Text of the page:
If you're one of the many small business owners uncertain about the affects of the Affordable Care Act, take heart.

You'll probably have more flexibility than you think when the ACA goes into effect in 2014, according to a study released Monday by benefits and payroll services giant ADP, of Roseland, New Jersey. Much of the flexibility comes from managing costs carefully around the newly covered employees.

ADP's survey set out to answer one of the most important questions employers face, and that's to what extent their newly eligible employees will participate in employer-sponsored health plans versus the state health exchanges.

Answering that question is a crucial step to figuring out how much health care will cost your business in the years ahead. It's also key to understanding how businesses should construct health benefit plans in advance of the new regulations--or whether they should offer them at all.

"The small business with the right approach [to ACA] will develop a leg up," says David Marini, vice president and managing director of strategic advisory services for ADP, which examined data on 300 businesses with 1,000 employees or more.

In case you're wondering, employers who offered health care paid $7,225 per enrolled employee in 2012 on average, ADP says. And generally speaking, the costs of health care will rise by a percentage equivalent to the increase in the percentage of covered employees.

Come 2014, there will be between 5 million and 15 million newly eligible employees, says Chris Ryan vice president at SHPS, a healthcare benefits solutions provider, and author of the paper.

"The biggest cost in 2014 is the increase in the size of the eligible population," Ryan says.

But the majority of new health-care participants will also be low-wage workers, ADP says. And the ACA's trickiest provisions, including employer penalties and taxes, revolve around the affordability of your plan.

Currently, only 37 percent of workers making between $15,000 and $20,000 annually participate in employer plans, compared to 81 percent of employees earning more than $45,000 annually. One reason for lower participation rates of low-wage workers is that health-care premiums can eat up between 5 percent and 10 percent of such workers' disposable income, ADP says.

But if your business has 50 employees or more, the ACA says your health plan must cost no more than 9.5 percent of disposable income for single self-insured employees, or you'll pay a penalty of $3,000 per worker buying coverage from an exchange.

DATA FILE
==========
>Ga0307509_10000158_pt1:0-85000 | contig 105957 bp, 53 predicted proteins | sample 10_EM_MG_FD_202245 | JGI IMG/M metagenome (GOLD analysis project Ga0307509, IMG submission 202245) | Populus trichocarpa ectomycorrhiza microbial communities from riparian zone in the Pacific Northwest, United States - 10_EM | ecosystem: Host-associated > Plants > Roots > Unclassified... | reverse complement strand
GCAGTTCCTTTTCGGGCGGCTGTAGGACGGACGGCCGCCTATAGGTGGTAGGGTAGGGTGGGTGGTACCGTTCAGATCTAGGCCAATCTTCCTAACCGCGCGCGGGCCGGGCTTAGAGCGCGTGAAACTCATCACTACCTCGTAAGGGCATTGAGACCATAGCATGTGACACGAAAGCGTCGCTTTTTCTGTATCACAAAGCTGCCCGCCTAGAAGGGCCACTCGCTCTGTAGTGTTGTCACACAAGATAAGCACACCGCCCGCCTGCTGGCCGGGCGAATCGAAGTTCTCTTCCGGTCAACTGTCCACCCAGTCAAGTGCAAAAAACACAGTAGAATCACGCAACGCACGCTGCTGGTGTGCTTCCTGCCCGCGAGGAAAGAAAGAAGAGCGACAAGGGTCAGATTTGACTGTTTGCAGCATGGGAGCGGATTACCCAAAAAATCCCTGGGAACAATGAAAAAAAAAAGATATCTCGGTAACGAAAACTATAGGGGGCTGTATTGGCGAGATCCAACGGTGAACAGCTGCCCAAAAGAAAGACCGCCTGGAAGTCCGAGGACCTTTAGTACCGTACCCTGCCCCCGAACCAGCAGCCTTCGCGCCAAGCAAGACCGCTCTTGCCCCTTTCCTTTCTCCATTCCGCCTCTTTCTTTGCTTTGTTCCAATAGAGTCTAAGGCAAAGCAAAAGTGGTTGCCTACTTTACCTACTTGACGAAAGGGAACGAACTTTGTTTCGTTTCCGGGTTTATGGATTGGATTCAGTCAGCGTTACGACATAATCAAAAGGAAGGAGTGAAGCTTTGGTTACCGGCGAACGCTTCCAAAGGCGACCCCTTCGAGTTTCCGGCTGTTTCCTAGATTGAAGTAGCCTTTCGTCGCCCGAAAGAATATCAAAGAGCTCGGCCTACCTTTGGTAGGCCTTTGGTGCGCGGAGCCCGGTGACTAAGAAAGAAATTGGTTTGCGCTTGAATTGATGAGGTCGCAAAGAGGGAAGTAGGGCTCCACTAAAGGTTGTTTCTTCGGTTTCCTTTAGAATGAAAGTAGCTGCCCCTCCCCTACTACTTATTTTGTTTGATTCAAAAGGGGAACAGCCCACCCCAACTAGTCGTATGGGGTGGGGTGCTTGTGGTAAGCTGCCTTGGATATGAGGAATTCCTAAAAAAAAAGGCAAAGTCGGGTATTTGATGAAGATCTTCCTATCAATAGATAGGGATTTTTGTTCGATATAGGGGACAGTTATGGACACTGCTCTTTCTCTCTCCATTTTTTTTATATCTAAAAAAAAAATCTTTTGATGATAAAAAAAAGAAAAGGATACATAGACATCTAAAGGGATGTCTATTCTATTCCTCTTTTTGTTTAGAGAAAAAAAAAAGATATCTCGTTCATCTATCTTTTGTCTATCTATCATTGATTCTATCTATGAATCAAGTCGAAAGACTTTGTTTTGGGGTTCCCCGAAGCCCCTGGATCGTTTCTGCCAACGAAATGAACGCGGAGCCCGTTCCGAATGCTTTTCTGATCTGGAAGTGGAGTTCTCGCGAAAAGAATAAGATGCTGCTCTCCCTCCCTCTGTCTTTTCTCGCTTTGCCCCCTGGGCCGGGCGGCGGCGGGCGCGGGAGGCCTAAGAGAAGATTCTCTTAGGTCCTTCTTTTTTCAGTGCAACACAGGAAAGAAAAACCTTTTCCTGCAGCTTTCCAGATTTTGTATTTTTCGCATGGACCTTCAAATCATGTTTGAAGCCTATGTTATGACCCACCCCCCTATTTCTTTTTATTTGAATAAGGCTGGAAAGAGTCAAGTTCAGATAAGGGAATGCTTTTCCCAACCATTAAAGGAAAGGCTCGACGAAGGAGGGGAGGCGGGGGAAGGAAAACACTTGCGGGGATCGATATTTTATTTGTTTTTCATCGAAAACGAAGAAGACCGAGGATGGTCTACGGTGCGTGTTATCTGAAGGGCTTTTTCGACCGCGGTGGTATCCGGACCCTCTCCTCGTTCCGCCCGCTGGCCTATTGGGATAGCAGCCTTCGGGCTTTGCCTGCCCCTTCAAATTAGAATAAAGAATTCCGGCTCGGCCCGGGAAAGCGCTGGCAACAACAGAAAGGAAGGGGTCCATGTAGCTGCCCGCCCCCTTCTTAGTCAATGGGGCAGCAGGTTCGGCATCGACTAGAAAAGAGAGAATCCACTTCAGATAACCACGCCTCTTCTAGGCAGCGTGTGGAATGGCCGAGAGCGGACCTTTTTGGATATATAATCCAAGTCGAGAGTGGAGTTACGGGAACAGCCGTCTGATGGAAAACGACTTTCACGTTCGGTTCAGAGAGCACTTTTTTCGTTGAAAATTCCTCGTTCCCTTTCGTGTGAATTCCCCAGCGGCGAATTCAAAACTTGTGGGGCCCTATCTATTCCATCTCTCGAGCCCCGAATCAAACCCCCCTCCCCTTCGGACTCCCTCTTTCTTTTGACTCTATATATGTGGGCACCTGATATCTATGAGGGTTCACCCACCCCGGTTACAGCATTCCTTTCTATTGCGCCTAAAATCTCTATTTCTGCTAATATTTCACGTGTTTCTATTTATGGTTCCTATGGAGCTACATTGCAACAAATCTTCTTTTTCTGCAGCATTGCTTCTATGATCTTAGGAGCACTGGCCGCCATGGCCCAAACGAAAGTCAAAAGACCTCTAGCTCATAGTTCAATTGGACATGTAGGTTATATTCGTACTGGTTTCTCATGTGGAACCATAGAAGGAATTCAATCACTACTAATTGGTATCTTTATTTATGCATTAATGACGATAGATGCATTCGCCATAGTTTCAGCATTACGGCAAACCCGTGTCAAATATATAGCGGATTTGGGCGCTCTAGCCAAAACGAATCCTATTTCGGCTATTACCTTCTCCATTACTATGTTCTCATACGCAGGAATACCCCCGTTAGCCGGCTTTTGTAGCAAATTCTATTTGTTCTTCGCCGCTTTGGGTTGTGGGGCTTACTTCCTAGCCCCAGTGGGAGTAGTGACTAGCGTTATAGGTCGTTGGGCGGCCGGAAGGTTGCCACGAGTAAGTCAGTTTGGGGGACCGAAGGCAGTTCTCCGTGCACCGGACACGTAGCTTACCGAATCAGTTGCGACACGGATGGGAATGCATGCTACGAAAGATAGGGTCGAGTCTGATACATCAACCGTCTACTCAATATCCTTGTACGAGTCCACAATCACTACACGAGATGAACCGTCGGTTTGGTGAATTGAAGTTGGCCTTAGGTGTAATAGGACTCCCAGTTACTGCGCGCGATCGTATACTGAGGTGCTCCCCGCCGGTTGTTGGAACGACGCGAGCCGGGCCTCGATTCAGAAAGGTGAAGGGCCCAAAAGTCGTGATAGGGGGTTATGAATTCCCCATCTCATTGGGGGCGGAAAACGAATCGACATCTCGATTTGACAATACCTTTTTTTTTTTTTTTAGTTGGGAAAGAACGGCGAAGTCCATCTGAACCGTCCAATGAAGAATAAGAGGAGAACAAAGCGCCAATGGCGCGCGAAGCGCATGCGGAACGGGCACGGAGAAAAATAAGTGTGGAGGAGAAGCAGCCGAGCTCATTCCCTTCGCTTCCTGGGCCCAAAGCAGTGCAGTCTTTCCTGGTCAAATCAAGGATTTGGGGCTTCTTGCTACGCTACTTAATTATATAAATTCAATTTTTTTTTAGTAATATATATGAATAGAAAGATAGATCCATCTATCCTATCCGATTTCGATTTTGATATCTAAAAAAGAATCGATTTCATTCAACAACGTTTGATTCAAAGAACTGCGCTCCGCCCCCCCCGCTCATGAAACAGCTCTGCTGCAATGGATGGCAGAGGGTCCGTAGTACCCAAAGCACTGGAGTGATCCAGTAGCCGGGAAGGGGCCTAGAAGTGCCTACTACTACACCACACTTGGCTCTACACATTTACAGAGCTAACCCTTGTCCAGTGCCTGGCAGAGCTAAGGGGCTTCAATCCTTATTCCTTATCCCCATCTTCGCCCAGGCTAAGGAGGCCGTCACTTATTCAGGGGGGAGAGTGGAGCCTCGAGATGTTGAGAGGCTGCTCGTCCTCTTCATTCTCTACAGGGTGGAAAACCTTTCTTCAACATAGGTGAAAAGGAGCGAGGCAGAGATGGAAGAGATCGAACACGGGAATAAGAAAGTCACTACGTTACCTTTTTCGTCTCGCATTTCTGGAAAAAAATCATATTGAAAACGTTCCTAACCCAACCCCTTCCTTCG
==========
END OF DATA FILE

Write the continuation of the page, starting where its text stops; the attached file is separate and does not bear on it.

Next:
Across ADP's entire study population, only 8.6 percent of single full-time employees paid 9.5 percent or more of earnings for coverage. And only 1 percent purchased self-only coverage. The remaining 7.6 percent purchased coverage for dependents as well.

Under a recent IRS rule, called the W-2 safe harbor, it turns out that business owners can take advantage of a loophole for unaffordable family coverage. As long as they offer family coverage, along with affordable coverage for the insured employee, the employer won't pay a tax penalty for uncovered employees. 

"The best option may be to offer [affordable] self-only coverage," Ryan says.

The rule, however, is controversial since it was passed by the IRS, not Congress. Plus, critics have said it does away with a central tenent of the ACA, which is to ensure affordable coverage for individuals and their dependents. While the loophole may prove to be short-lived, workers who want more affordable family coverage will likely seek it from the exchanges.

Unfortunately, it's unclear whether every state will offer dependent coverage. It also means tax-payers will have to foot the bill. (But hey, you pay taxes too.)

Remember, though, if you don't offer minimally acceptable coverage for your employees, meaning that their coverage pays for at least 60 percent of their health care costs, and you have 50 workers or more, you'll be on the hook for $2,000 per uncovered employee, minus the first 30. Even for a business with just 50 workers, that comes out to $40,000 annually.

While some businesses will want to manage toward part-time workers to avoid paying for coverage and to avoid paying penalties, Marini says, that may be a short-sighted strategy. Offering great benefits, including a good health care plan, is one way of attracting better employees.

"There has been an evolution in thinking and cooler heads are prevailing, and many small businesses are wondering, can I do a better job at managing this than my competitors," Marini says.